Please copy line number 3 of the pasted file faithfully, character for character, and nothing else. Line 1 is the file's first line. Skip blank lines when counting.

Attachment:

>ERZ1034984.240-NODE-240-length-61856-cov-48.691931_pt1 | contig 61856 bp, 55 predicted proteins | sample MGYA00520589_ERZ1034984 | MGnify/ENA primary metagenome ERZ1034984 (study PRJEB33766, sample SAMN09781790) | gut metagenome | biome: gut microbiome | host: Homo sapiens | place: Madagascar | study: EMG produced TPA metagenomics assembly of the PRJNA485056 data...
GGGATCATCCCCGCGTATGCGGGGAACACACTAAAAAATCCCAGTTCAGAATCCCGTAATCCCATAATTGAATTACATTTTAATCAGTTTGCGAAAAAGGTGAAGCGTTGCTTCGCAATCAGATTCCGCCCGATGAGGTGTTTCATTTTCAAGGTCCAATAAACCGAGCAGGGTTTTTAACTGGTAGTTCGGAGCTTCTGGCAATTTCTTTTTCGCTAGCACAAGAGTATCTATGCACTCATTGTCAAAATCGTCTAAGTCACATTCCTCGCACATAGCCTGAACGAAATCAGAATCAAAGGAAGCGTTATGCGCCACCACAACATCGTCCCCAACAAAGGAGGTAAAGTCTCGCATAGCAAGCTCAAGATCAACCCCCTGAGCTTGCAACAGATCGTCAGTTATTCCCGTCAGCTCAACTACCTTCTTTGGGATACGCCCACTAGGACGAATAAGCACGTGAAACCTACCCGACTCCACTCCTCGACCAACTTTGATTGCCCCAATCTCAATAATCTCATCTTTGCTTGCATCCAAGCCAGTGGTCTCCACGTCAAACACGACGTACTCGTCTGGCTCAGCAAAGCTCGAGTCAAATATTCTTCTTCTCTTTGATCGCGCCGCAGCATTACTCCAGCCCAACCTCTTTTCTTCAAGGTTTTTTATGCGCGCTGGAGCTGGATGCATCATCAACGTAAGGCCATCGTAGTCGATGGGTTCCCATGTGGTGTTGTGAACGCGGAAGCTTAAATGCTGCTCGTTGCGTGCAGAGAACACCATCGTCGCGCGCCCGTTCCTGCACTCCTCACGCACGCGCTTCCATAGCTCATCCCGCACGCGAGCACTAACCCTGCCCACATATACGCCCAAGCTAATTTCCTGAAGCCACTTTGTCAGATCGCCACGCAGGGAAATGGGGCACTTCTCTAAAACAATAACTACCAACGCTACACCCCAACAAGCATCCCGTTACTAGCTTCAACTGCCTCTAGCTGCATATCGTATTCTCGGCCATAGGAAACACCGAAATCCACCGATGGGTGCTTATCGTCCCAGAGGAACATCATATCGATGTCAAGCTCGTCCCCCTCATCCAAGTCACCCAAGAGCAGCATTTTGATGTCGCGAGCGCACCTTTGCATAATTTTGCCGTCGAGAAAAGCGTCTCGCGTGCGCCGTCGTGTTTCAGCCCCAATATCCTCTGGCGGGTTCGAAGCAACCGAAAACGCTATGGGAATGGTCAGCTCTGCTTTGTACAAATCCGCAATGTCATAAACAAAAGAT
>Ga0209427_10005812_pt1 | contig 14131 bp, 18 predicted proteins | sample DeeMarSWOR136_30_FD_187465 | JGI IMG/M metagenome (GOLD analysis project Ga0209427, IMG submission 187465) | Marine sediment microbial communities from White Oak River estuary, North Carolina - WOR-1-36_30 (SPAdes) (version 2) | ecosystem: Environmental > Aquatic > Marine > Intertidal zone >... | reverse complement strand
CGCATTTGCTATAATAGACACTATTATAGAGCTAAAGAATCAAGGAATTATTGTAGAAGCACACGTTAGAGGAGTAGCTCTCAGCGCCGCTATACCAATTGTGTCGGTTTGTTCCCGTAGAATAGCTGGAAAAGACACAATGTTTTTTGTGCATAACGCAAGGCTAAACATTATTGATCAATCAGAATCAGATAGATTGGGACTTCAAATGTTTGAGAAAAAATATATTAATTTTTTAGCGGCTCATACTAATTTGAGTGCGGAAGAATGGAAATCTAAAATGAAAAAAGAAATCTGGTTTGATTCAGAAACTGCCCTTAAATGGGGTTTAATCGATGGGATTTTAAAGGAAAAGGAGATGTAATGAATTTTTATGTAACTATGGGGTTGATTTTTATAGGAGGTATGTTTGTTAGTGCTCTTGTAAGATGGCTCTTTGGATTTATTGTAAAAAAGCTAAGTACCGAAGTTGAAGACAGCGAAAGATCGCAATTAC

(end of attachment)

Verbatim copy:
>Ga0209427_10005812_pt1 | contig 14131 bp, 18 predicted proteins | sample DeeMarSWOR136_30_FD_187465 | JGI IMG/M metagenome (GOLD analysis project Ga0209427, IMG submission 187465) | Marine sediment microbial communities from White Oak River estuary, North Carolina - WOR-1-36_30 (SPAdes) (version 2) | ecosystem: Environmental > Aquatic > Marine > Intertidal zone >... | reverse complement strand